Join us in the conversation:

….Brustein: You write about believing in oneself as the foundation for curiosity and wonder. What is preventing kids from developing this self-esteem, and how do they begin to build it?

Feinberg: The quote in my book is from e. e. Cummings. Fear is a big factor holding children and people of all ages back from exploring life in a way that will bring them greater fulfillment and happiness.

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The Power of Visualization by M. Horowitz

The Power of Visualization by M. Horowitz

The Power of Visualization by M. Horowitz

6 Tips to Visualize Your Dreams Coming True

Excerpts:

Sometimes it’s not enough to have a goal. Sometimes you have to picture yourself achieving it.

…. In his book Positive Imaging, Norman Vincent Peale writes that visualization “consists of vividly picturing, in your conscious mind, a desired goal or objective, and holding that image until it sinks into your unconscious mind, where it releases great, untapped energies.

… What I’ve discovered is that visualizing for positive changes is easier and often more powerful than we realize. Here is how it works.

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How To Elevate Yourself When Your Job Search and Life are Dragging You Down by J. Kelly

How To Elevate Yourself When Your Job Search and Life are Dragging You Down by J. Kelly

How To Elevate Yourself When Your Job Search and Life are Dragging You Down

Excerpts:

When you are interviewing, it is easy to become discouraged and feel defeated and dejected. It’s not just you; everyone experiences rejection in the process.

Here are some motivational thoughts to keep you positive and energized when your job search—and life for that matter—is looking bleak and hopeless.

1. Treat each day as a new beginning. Don’t get caught up with all the failures from the past. Forget about prior indiscretions, feuds, animosities or something a family member said to you 13 years ago that you forgot what it even was, but you still won’t talk with them. This is history. History is over. You are not that person any longer. You are the person living in the here and now.

2. There are no “what ifs” only “what’s next.” So, you made the wrong choice over which college to attend and chose the wrong major. You didn’t have a mentor or get the big break. We have to move on and forget about the “what ifs.”  It is a new start.

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How to Embrace Change Using Emotional Intelligence by K. Wiens

How to Embrace Change Using Emotional Intelligence by K. Wiens

How to Embrace Change Using Emotional Intelligence

Excerpts:

…Changes at work can be emotionally intense, sparking confusion, fear, anxiety, frustration, and helplessness. Experts have even said that the experience of going through change at work can mimic that of people who are suffering from grief over the loss of a loved one.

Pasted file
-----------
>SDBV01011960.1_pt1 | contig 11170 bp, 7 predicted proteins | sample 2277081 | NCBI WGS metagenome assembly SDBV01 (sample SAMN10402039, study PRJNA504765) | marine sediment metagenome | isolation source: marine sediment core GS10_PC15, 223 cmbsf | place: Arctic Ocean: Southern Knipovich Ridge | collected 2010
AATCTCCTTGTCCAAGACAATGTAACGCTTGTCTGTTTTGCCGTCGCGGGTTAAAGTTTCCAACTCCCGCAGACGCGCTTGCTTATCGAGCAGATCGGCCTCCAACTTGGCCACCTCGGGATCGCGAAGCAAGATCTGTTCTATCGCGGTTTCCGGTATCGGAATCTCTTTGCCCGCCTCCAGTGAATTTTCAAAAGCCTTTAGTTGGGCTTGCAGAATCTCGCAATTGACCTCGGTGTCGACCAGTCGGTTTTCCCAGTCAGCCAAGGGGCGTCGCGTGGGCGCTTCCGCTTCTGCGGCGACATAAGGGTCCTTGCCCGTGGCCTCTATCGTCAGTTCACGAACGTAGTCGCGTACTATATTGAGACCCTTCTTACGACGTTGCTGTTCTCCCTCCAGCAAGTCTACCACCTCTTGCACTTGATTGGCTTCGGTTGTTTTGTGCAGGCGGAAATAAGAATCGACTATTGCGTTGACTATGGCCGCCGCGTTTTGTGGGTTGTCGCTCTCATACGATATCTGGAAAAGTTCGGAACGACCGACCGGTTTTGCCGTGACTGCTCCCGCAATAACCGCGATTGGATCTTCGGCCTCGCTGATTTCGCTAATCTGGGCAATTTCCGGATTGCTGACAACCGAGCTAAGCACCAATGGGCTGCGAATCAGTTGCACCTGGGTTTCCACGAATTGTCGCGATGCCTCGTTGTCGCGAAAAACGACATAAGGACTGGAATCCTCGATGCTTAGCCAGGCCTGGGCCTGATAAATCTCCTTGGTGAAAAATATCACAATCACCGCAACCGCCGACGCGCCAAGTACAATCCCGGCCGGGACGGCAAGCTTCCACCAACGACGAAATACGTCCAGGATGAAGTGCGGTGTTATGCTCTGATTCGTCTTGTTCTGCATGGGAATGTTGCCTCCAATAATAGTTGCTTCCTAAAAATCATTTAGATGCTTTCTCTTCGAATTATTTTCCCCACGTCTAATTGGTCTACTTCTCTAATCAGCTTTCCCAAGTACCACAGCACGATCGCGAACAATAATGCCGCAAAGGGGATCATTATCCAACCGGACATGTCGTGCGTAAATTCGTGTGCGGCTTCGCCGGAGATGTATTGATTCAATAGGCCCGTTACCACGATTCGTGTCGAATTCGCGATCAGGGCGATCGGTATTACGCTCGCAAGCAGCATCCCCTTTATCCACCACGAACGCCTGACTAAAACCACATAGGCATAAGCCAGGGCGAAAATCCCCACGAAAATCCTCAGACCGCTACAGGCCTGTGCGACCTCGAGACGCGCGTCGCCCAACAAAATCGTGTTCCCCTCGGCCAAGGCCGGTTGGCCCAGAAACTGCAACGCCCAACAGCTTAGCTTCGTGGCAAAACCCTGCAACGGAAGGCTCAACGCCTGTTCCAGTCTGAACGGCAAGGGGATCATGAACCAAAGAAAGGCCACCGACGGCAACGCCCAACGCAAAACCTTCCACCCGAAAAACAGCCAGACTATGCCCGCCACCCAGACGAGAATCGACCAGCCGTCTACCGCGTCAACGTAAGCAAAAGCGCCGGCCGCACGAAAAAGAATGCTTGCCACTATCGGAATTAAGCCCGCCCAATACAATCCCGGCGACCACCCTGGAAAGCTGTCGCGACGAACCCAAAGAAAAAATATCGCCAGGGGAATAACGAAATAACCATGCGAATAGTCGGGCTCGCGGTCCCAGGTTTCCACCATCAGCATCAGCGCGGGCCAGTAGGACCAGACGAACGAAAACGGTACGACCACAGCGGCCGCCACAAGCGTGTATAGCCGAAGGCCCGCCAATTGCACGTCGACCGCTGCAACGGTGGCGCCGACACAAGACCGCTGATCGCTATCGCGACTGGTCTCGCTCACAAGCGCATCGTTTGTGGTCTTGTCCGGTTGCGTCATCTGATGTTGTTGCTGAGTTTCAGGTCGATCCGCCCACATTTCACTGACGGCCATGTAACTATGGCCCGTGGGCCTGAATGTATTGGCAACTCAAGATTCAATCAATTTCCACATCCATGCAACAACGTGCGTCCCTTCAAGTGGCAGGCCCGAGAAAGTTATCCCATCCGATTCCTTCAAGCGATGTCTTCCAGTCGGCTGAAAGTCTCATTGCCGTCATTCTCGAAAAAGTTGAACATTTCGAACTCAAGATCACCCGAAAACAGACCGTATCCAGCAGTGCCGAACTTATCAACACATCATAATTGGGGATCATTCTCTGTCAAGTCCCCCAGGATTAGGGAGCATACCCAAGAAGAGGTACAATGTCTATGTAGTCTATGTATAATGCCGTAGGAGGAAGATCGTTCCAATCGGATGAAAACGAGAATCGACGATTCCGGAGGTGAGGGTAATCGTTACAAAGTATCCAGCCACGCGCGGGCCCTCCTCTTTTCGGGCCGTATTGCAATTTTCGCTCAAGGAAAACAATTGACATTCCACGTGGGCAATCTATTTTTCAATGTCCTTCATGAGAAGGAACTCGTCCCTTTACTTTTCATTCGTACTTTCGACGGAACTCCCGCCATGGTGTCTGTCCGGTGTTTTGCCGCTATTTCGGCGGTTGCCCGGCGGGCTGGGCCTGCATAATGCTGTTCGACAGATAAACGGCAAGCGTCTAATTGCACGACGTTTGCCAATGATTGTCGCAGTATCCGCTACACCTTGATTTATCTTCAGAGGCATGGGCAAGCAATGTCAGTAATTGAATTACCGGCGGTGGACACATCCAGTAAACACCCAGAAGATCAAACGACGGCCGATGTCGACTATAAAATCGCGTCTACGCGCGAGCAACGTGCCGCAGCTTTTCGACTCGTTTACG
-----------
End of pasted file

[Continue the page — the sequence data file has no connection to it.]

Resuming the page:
Because change can be so physically and emotionally draining, it often leads to burnout and puts into motion an insidious cycle that leads to even greater resistance to change.

No one wants to be an obstacle to change, instinctively resisting any new initiatives or efforts. It’s not good for you, your career, or your organization. Improving your adaptability, a critical emotional intelligence competency, is key to breaking this cycle.

Fortunately, this is a skill that can be learned. …

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Let This Be The Year You Finally Stop Letting Fear Get In Your Way by A. L. Malmquist

Let This Be The Year You Finally Stop Letting Fear Get In Your Way by A. L. Malmquist

Let This Be The Year You Finally Stop Letting Fear Get In Your Way by A. L. Malmquist

Excerpts:

With each new year comes the opportunity to shed your past and start anew. Although it’s just a technicality, it’s easier to conceptualize change with the marking of a new year.

The start of a new year can symbolize a new start for you, and for many, that’s just what we desire; the chance transform, the chance to conquer, the chance to be fearless. So, with the start of 2019, let this be the year that you finally stop letting fear get in your way.

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It’s Good to Imagine Being Embarrassed by E. Zimmerman

It’s Good to Imagine Being Embarrassed by E. Zimmerman

It’s Good to Imagine Being Embarrassed by E. Zimmerman

Excerpts:

There’s something I’d like to try, although it has a fairly high chance of not working out, which I imagine would cause me to feel stupid, awkward/foolish, rejected, and out of step with social cues. Maybe the timing will be better later, but until then, I don’t do it. And probably that’s smart, or maybe not, I don’t know.

A recent essay on Psychology Today makes me think I should just do this thing. The story is about our fear of embarrassment, and how it — more than our fear of failure — is generally what inhibits us.

But if we press down on our embarrassment by actually envisioning the things we’re afraid might happen — the truly worst-case scenarios — they’re usually not so bad.